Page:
A new study shows that smokers take two to three more sick days per year than those who don't, costing billions of pounds worth of lost productivity.
The study, published this week in the journal Addiction, shows that smokers are 33% more likely to miss work than non-smokers and missed an average of 2.7 more days of work per year. Current smokers were also 19% more likely to miss work than ex-smokers.
“Quitting smoking appears to reduce absenteeism and result in substantial cost savings for employers” said Dr. Jo Leonardi-Bee, study co-author and professor of epidemiology at the University of Nottingham.
The new research looked at 29 other studies conducted between 1960 and 2011 in the U.S., Europe, Australia, New Zealand, and Japan. These studies covered more than 71,000 employees from both the public and private sectors.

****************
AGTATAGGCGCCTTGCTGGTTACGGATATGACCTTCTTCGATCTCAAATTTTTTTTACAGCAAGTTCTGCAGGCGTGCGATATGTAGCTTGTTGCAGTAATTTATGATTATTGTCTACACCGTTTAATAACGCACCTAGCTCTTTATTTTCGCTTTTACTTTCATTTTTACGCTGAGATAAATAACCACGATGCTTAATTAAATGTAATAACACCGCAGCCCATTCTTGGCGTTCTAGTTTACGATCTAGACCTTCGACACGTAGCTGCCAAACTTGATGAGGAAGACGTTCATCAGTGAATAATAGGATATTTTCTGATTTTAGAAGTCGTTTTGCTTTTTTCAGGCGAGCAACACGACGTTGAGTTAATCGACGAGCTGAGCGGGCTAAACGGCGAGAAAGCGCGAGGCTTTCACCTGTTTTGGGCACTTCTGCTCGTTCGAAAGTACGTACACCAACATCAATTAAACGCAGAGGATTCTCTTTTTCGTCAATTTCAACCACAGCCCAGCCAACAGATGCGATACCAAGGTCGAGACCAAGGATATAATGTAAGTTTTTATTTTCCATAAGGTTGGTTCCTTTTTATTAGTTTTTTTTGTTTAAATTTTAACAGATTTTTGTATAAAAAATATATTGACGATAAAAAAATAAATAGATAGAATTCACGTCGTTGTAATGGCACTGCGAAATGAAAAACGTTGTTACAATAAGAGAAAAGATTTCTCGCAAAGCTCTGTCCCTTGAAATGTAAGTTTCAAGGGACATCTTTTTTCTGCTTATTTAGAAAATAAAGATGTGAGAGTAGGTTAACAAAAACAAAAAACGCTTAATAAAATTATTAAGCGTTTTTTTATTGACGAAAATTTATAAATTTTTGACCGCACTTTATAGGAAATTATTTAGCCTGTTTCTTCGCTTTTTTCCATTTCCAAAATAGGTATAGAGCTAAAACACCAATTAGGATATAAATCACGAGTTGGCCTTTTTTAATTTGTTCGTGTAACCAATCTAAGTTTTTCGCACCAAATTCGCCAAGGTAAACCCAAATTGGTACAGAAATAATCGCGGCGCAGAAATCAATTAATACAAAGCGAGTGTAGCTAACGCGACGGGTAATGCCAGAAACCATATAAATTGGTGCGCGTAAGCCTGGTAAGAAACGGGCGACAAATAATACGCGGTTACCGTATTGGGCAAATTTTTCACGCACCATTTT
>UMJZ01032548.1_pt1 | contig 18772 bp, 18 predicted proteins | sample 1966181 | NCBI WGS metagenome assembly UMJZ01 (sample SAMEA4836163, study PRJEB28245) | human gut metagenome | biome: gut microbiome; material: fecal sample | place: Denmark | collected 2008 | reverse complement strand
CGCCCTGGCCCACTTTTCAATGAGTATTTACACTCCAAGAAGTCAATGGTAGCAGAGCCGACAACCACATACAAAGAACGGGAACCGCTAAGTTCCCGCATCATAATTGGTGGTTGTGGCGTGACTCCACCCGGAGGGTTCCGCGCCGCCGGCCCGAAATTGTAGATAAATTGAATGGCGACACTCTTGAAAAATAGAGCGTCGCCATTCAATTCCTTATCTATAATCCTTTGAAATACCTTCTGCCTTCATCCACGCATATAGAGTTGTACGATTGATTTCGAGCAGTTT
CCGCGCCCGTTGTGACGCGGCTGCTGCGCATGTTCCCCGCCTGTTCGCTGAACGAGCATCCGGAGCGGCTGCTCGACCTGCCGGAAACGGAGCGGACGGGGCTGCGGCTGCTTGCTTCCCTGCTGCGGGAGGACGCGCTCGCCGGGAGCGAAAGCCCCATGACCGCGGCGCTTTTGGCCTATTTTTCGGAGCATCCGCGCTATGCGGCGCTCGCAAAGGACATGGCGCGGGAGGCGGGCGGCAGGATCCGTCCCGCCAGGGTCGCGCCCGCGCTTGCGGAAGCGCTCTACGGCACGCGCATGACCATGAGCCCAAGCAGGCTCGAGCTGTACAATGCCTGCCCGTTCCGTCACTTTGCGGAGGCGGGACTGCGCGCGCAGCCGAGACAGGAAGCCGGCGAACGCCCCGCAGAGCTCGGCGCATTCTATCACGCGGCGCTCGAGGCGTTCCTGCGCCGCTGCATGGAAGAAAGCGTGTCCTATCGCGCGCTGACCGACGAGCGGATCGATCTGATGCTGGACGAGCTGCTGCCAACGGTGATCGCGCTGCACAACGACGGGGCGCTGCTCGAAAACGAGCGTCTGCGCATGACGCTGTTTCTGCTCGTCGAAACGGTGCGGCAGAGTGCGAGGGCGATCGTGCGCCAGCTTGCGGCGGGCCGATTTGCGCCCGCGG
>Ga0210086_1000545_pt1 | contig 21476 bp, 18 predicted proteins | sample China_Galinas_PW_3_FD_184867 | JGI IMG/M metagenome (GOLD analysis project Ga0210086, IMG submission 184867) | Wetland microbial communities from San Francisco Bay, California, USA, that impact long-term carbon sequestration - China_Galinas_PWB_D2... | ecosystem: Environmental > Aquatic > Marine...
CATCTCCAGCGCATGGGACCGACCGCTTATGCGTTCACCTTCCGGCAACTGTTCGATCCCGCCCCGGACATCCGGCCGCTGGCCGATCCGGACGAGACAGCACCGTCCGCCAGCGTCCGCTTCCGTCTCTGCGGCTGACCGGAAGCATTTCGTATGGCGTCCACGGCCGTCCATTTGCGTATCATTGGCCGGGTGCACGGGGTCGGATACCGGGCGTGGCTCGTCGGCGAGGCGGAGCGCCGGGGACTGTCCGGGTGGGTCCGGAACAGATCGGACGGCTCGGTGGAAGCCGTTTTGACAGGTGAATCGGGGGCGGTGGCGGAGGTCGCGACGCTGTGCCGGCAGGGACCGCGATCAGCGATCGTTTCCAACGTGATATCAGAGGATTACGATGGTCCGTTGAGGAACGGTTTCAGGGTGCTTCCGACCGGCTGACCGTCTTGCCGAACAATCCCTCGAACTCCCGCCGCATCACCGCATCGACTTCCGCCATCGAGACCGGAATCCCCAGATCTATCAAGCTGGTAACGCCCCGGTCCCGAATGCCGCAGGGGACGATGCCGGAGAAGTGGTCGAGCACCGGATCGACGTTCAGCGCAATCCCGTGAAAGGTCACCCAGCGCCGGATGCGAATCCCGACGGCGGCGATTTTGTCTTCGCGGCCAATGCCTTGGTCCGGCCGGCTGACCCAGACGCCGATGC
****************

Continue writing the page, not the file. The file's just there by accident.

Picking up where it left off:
The new study also found that £1.4 billion was lost in the U.K. due to smokers' work absences. In addition, Leonardi-Bee stated that other costs could include cigarette-related fire damage and lost productivity to smoking breaks.
Researchers emphasized that their findings should encourage smokers to quit, to help reduce lost work and improve health. However, they added that further study would be needed to see what smoking cessation interventions might be cost-effective for employers.